- Notes on Contributors
- The History of Strategy and Some Thoughts about the Future
- The Boundary of the Firm
- Evolutionary Theory
- Institutional Approaches to Business Strategy
- The Strategic Management of Technology and Intellectual Property
- Strategy and Valuation
- The Knowledge-Based View of the Firm
- Analysing the Environment
- Strategic Groups: Theory and Practice
- Scenario Thinking and Strategic Modelling
- Analyzing Internal and Competitor Competences: Resources, Capabilities, and Management Processes
- Dynamic Capabilities
- Formulating Strategy
- Organizational Learning
- Strategy in Service Organizations
- Why Diversify? Four Decades of Management Thinking
- The Rationale for Multi-SBU Companies
- The Role of the Parent Company
- Mergers and Acquisitions: Motives, Value Creation, and Implementation
- Cooperative Strategy: Strategic Alliances and Networks
- International Strategy
- Strategies for Multinational Enterprises
- Globalization and the Multinational Enterprise
- Managing Strategic Change
- Organizational Structure
- Strategy Innovation
- Game Theory In Strategy
- Strategy, Heuristics, and Real Options
- Strategic Flexibility Creating Dynamic Competitive Advantages
- Subject Index
- Name Index
Abstract and Keywords
This article aims to describe the evolution of thinking about business strategy over the forty or so years in which it has been identified as a distinct subject of study, and makes some suggestions about its possible future development. It begins from the 1960s perspective in which strategy was largely equated with corporate planning, describes the 1970s emphasis on diversification and portfolio planning, and observes concern in the 1980s for concentration on the core business and the development of less analytic, more people-orientated approaches to management. It concludes with thoughts for the future. The article outlines the conventional, now unfashionable, but nevertheless still dominant rationalist approach to strategic thinking — scan the environment, assess your strengths and weaknesses, formulate the strategy, and then go on to secure its implementation. But the principal criticisms made of that approach is also noted.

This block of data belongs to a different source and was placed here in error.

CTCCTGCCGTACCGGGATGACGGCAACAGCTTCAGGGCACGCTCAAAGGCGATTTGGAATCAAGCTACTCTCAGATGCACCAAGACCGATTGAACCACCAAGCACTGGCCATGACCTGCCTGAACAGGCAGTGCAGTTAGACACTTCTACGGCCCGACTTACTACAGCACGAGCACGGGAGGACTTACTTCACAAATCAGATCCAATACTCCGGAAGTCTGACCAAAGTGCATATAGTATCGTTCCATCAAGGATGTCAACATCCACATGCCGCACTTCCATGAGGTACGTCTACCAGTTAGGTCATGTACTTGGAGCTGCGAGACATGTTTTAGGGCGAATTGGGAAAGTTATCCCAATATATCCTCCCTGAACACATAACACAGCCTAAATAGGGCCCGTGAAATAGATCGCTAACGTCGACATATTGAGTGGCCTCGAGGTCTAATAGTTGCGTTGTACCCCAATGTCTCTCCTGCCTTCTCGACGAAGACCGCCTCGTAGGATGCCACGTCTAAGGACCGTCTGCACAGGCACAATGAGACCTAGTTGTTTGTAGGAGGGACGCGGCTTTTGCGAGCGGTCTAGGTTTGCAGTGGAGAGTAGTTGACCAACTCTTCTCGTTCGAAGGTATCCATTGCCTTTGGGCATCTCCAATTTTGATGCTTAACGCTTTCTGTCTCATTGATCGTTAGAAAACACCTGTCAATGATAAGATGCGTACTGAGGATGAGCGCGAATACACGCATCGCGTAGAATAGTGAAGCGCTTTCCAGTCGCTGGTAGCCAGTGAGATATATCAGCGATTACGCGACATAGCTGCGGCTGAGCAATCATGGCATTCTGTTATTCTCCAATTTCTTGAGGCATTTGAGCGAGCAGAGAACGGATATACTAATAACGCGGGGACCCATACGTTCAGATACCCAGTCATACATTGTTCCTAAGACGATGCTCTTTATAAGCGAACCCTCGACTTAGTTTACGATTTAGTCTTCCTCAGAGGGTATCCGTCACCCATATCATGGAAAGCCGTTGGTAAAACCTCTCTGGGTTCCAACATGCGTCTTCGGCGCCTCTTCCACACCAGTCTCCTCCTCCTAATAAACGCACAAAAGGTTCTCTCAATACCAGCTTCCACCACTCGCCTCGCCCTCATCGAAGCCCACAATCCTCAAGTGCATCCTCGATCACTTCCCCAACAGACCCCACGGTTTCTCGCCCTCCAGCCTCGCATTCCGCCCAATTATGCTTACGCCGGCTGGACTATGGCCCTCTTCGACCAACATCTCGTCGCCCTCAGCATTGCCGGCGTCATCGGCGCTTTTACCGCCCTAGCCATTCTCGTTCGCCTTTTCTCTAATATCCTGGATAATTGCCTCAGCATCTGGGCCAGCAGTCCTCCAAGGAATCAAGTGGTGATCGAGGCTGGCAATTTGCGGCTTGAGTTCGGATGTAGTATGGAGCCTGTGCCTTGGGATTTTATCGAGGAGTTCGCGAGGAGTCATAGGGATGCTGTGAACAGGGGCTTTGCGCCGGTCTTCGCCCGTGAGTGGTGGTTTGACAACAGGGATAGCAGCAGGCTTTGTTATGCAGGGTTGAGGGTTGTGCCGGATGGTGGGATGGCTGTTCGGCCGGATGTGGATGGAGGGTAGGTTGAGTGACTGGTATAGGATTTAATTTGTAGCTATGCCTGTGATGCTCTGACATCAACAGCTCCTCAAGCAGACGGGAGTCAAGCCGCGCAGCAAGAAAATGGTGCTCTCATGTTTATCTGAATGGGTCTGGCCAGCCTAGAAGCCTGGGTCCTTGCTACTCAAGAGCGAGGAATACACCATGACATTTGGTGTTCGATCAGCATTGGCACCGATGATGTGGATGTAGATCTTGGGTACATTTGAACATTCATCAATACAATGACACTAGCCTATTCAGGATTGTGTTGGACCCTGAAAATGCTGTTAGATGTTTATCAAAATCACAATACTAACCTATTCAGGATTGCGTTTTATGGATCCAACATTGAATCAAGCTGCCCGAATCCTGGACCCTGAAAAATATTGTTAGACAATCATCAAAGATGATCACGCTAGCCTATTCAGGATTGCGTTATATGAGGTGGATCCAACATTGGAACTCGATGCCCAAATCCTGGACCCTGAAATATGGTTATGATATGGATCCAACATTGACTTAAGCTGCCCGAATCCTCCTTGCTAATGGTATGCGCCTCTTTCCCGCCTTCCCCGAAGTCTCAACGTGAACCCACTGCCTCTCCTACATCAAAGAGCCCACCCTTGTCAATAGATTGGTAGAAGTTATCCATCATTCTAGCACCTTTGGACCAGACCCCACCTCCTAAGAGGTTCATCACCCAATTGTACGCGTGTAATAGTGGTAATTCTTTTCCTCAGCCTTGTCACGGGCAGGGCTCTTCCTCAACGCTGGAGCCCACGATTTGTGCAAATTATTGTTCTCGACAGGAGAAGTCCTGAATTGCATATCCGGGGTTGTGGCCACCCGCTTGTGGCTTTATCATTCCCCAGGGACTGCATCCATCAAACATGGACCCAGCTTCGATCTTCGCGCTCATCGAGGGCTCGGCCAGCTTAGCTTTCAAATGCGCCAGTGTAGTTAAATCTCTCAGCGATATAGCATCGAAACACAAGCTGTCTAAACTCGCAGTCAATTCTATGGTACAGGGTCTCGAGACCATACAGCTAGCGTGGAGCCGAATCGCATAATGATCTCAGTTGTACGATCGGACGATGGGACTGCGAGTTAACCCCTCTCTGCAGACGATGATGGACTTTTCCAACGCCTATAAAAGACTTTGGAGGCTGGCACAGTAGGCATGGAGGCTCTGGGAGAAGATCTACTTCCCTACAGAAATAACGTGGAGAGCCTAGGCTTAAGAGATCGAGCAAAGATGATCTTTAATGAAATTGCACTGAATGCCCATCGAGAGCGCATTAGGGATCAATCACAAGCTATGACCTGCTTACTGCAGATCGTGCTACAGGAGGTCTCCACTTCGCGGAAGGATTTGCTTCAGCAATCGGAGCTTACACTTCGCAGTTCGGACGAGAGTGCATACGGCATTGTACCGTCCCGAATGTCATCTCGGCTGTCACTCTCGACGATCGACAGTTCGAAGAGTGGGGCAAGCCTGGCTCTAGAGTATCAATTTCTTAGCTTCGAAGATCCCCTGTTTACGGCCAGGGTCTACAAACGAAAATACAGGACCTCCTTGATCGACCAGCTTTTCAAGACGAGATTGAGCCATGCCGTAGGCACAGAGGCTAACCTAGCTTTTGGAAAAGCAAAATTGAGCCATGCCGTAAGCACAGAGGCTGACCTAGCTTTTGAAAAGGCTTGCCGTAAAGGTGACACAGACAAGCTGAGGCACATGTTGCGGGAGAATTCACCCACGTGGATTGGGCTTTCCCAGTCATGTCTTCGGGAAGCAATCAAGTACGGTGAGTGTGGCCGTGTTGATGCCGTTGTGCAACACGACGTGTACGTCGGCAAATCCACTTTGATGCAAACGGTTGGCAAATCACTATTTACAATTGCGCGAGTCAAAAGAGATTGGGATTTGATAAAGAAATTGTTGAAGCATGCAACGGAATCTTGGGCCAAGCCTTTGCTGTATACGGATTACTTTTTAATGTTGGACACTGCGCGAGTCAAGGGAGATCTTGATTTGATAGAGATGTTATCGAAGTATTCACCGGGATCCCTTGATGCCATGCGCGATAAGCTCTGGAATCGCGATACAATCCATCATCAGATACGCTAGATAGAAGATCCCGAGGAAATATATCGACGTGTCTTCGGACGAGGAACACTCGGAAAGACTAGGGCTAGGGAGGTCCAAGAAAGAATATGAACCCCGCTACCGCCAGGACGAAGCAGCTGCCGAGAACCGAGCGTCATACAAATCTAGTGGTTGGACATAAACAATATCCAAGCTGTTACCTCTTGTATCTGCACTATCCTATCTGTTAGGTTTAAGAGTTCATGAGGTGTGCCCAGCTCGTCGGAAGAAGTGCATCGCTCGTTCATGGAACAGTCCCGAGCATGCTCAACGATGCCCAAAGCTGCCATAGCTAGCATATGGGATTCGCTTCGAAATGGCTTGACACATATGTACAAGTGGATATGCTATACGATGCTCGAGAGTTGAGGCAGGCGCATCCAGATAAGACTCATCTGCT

John Kay is a fellow of St John's College, Oxford. As research director and director of the Institute for Fiscal Studies, he established it as one of Britain's most respected think tanks. Since then he has been a professor at the London Business School and the University of Oxford. He was the first director of Oxford University's Saïd Business School. In 1986 he founded London Economics, a consulting business, of which he was executive chairman until 1996. During this period it grew into Britain's largest independent economic consultancy with a turnover of £10 m and offices in London, Boston, and Melbourne. He has been a director of Halifax plc and remains a director of several investment companies. He is the first Professor of Management to become a Fellow of the British Academy. In 1999 he resigned his position at Oxford and sold his interest in London Economics. A frequent writer, lecturer, and broadcaster, he contributes a fortnightly column to the Financial Times. His most recent books are Foundations of Corporate Success (1993) and The Business of Economics (1996).
Peter McKiernan is the Professor of Management and Head of the School of Management at the University of St Andrews and Visiting Professor in Strategic Management at the University of Strathclyde. His specialist research interests are coraporate turnaround, scenario thinking, and SMEs. He edited the double volume on the Historical Evolution of Strategic Management (1996) and his other books include: Sharpbenders: The Secrets of Unleashing Corporate Potential (1998), Inside Fortress Europe (1984), and Strategies of Growth (1992). He is a past winner of prizes from the British Academy of Management, IBM, the UK Pharmaceutical Industry, and Fife Enterprise for his research in strategic management. He acts as a strategy coach to several governments and major MNCs. He is currently the Vice-Chairman of the British Academy of Management and a Vice-President of the European Academy of Management.
David Faulkner is a Tutorial Fellow and Member of the Governing Body of Christ Church, Oxford, and Oxford University Lecturer in Strategic Management at the Said Business School where he is a former Director of the MBA programme. His specialist research area is International Cooperative Strategy and Acquisitions on which subject he has written, edited or co-authored a number of books.
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